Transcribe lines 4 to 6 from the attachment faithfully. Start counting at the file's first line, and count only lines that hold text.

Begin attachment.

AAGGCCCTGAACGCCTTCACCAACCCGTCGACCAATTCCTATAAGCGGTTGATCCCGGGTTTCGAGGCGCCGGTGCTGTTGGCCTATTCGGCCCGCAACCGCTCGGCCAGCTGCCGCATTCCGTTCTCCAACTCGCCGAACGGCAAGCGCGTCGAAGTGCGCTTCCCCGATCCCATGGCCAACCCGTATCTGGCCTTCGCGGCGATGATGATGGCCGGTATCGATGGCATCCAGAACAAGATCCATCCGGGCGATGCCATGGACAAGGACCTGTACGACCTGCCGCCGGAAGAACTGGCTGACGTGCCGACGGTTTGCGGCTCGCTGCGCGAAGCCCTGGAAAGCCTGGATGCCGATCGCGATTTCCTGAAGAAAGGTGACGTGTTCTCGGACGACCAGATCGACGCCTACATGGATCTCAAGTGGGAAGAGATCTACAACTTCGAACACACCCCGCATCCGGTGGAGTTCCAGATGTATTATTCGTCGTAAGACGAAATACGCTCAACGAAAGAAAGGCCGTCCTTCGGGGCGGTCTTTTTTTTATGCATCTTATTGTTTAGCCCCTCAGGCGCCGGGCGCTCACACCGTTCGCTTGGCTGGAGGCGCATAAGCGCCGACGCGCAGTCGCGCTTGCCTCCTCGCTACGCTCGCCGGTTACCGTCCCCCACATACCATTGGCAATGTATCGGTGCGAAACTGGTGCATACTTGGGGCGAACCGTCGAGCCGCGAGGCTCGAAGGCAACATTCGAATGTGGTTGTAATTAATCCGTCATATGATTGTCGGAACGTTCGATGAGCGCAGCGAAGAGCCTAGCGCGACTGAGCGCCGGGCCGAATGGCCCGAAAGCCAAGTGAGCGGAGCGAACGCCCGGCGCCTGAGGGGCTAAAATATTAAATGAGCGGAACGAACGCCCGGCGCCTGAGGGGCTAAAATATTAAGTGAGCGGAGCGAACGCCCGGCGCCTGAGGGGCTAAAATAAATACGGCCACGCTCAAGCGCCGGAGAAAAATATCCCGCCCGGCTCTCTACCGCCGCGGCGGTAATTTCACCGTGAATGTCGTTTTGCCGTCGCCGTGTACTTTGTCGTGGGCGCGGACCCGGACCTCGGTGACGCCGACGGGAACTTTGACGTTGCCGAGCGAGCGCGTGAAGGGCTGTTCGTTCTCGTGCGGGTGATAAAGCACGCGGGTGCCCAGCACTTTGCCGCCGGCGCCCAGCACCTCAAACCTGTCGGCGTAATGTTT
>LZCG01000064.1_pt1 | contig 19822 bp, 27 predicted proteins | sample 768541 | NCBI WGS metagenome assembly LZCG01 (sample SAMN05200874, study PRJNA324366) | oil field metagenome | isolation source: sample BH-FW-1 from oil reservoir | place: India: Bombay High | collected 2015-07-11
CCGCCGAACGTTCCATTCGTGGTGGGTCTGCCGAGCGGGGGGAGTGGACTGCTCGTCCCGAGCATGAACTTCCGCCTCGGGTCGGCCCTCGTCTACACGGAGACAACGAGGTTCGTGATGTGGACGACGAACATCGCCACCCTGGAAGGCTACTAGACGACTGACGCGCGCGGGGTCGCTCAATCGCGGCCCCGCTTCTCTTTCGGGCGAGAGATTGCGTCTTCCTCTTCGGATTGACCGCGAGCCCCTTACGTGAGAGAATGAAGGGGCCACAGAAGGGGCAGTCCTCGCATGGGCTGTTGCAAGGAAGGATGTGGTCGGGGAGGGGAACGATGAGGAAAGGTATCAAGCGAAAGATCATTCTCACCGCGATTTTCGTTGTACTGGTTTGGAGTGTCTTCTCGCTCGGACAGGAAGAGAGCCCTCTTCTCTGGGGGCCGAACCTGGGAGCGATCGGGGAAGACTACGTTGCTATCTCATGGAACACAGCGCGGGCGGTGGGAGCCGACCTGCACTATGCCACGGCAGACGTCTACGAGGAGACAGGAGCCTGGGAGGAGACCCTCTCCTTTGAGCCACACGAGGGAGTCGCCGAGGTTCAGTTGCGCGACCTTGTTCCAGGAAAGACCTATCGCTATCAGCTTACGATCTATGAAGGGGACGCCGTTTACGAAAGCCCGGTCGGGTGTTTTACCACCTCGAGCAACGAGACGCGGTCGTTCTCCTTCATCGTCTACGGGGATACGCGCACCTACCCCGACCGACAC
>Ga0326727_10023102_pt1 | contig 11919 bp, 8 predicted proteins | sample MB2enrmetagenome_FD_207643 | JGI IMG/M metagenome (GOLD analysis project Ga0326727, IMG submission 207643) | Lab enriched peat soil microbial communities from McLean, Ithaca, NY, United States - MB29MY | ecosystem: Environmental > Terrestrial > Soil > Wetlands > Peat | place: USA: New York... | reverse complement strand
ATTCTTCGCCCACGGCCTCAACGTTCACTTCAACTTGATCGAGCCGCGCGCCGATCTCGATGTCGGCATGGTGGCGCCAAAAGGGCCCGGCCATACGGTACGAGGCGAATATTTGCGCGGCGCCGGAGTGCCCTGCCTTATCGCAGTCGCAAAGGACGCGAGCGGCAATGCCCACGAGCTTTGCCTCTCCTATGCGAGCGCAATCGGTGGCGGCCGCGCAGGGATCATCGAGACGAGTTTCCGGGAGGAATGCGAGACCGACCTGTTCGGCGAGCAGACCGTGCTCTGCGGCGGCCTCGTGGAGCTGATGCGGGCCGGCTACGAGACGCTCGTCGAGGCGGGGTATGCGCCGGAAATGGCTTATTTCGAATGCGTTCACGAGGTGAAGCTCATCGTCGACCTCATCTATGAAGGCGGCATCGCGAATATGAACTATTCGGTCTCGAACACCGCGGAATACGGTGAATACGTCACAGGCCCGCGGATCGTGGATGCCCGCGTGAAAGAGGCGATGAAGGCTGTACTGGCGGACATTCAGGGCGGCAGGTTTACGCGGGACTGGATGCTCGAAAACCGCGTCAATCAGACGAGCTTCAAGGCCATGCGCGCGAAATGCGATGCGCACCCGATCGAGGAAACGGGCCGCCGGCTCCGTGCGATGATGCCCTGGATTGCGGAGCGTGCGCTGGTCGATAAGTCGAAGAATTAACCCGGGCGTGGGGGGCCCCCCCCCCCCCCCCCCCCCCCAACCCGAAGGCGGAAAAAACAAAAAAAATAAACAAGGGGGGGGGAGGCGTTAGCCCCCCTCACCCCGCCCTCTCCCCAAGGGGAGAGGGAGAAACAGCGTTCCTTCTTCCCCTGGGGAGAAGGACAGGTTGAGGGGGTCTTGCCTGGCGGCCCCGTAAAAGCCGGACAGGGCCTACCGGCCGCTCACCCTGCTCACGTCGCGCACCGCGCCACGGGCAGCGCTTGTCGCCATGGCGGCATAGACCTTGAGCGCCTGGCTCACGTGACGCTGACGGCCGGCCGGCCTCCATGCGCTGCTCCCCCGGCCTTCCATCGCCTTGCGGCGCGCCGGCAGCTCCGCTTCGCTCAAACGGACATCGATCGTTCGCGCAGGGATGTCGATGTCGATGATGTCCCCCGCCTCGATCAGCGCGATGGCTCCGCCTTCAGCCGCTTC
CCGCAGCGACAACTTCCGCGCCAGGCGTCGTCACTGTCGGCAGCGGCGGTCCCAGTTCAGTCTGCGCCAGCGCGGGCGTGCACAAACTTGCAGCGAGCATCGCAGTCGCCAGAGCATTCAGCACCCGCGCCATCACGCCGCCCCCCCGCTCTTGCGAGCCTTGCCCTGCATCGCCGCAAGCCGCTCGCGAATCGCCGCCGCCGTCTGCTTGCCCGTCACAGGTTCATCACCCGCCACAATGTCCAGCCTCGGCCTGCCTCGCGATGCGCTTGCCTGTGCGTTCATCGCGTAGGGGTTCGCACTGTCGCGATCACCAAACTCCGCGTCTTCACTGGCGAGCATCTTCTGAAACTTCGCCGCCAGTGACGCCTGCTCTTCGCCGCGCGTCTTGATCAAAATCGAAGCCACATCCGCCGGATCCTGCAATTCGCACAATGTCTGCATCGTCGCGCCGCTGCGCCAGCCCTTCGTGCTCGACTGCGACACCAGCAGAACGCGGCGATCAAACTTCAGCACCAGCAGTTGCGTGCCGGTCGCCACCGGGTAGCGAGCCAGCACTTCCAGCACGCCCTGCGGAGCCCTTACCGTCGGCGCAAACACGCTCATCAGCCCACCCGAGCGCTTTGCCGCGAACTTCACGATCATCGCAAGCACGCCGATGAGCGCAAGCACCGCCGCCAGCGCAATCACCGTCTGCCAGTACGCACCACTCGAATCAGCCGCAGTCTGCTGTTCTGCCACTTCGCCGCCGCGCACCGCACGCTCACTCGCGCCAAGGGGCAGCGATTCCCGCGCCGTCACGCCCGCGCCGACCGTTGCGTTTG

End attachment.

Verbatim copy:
>Ga0326727_10023102_pt1 | contig 11919 bp, 8 predicted proteins | sample MB2enrmetagenome_FD_207643 | JGI IMG/M metagenome (GOLD analysis project Ga0326727, IMG submission 207643) | Lab enriched peat soil microbial communities from McLean, Ithaca, NY, United States - MB29MY | ecosystem: Environmental > Terrestrial > Soil > Wetlands > Peat | place: USA: New York... | reverse complement strand
ATTCTTCGCCCACGGCCTCAACGTTCACTTCAACTTGATCGAGCCGCGCGCCGATCTCGATGTCGGCATGGTGGCGCCAAAAGGGCCCGGCCATACGGTACGAGGCGAATATTTGCGCGGCGCCGGAGTGCCCTGCCTTATCGCAGTCGCAAAGGACGCGAGCGGCAATGCCCACGAGCTTTGCCTCTCCTATGCGAGCGCAATCGGTGGCGGCCGCGCAGGGATCATCGAGACGAGTTTCCGGGAGGAATGCGAGACCGACCTGTTCGGCGAGCAGACCGTGCTCTGCGGCGGCCTCGTGGAGCTGATGCGGGCCGGCTACGAGACGCTCGTCGAGGCGGGGTATGCGCCGGAAATGGCTTATTTCGAATGCGTTCACGAGGTGAAGCTCATCGTCGACCTCATCTATGAAGGCGGCATCGCGAATATGAACTATTCGGTCTCGAACACCGCGGAATACGGTGAATACGTCACAGGCCCGCGGATCGTGGATGCCCGCGTGAAAGAGGCGATGAAGGCTGTACTGGCGGACATTCAGGGCGGCAGGTTTACGCGGGACTGGATGCTCGAAAACCGCGTCAATCAGACGAGCTTCAAGGCCATGCGCGCGAAATGCGATGCGCACCCGATCGAGGAAACGGGCCGCCGGCTCCGTGCGATGATGCCCTGGATTGCGGAGCGTGCGCTGGTCGATAAGTCGAAGAATTAACCCGGGCGTGGGGGGCCCCCCCCCCCCCCCCCCCCCCCAACCCGAAGGCGGAAAAAACAAAAAAAATAAACAAGGGGGGGGGAGGCGTTAGCCCCCCTCACCCCGCCCTCTCCCCAAGGGGAGAGGGAGAAACAGCGTTCCTTCTTCCCCTGGGGAGAAGGACAGGTTGAGGGGGTCTTGCCTGGCGGCCCCGTAAAAGCCGGACAGGGCCTACCGGCCGCTCACCCTGCTCACGTCGCGCACCGCGCCACGGGCAGCGCTTGTCGCCATGGCGGCATAGACCTTGAGCGCCTGGCTCACGTGACGCTGACGGCCGGCCGGCCTCCATGCGCTGCTCCCCCGGCCTTCCATCGCCTTGCGGCGCGCCGGCAGCTCCGCTTCGCTCAAACGGACATCGATCGTTCGCGCAGGGATGTCGATGTCGATGATGTCCCCCGCCTCGATCAGCGCGATGGCTCCGCCTTCAGCCGCTTC
CCGCAGCGACAACTTCCGCGCCAGGCGTCGTCACTGTCGGCAGCGGCGGTCCCAGTTCAGTCTGCGCCAGCGCGGGCGTGCACAAACTTGCAGCGAGCATCGCAGTCGCCAGAGCATTCAGCACCCGCGCCATCACGCCGCCCCCCCGCTCTTGCGAGCCTTGCCCTGCATCGCCGCAAGCCGCTCGCGAATCGCCGCCGCCGTCTGCTTGCCCGTCACAGGTTCATCACCCGCCACAATGTCCAGCCTCGGCCTGCCTCGCGATGCGCTTGCCTGTGCGTTCATCGCGTAGGGGTTCGCACTGTCGCGATCACCAAACTCCGCGTCTTCACTGGCGAGCATCTTCTGAAACTTCGCCGCCAGTGACGCCTGCTCTTCGCCGCGCGTCTTGATCAAAATCGAAGCCACATCCGCCGGATCCTGCAATTCGCACAATGTCTGCATCGTCGCGCCGCTGCGCCAGCCCTTCGTGCTCGACTGCGACACCAGCAGAACGCGGCGATCAAACTTCAGCACCAGCAGTTGCGTGCCGGTCGCCACCGGGTAGCGAGCCAGCACTTCCAGCACGCCCTGCGGAGCCCTTACCGTCGGCGCAAACACGCTCATCAGCCCACCCGAGCGCTTTGCCGCGAACTTCACGATCATCGCAAGCACGCCGATGAGCGCAAGCACCGCCGCCAGCGCAATCACCGTCTGCCAGTACGCACCACTCGAATCAGCCGCAGTCTGCTGTTCTGCCACTTCGCCGCCGCGCACCGCACGCTCACTCGCGCCAAGGGGCAGCGATTCCCGCGCCGTCACGCCCGCGCCGACCGTTGCGTTTG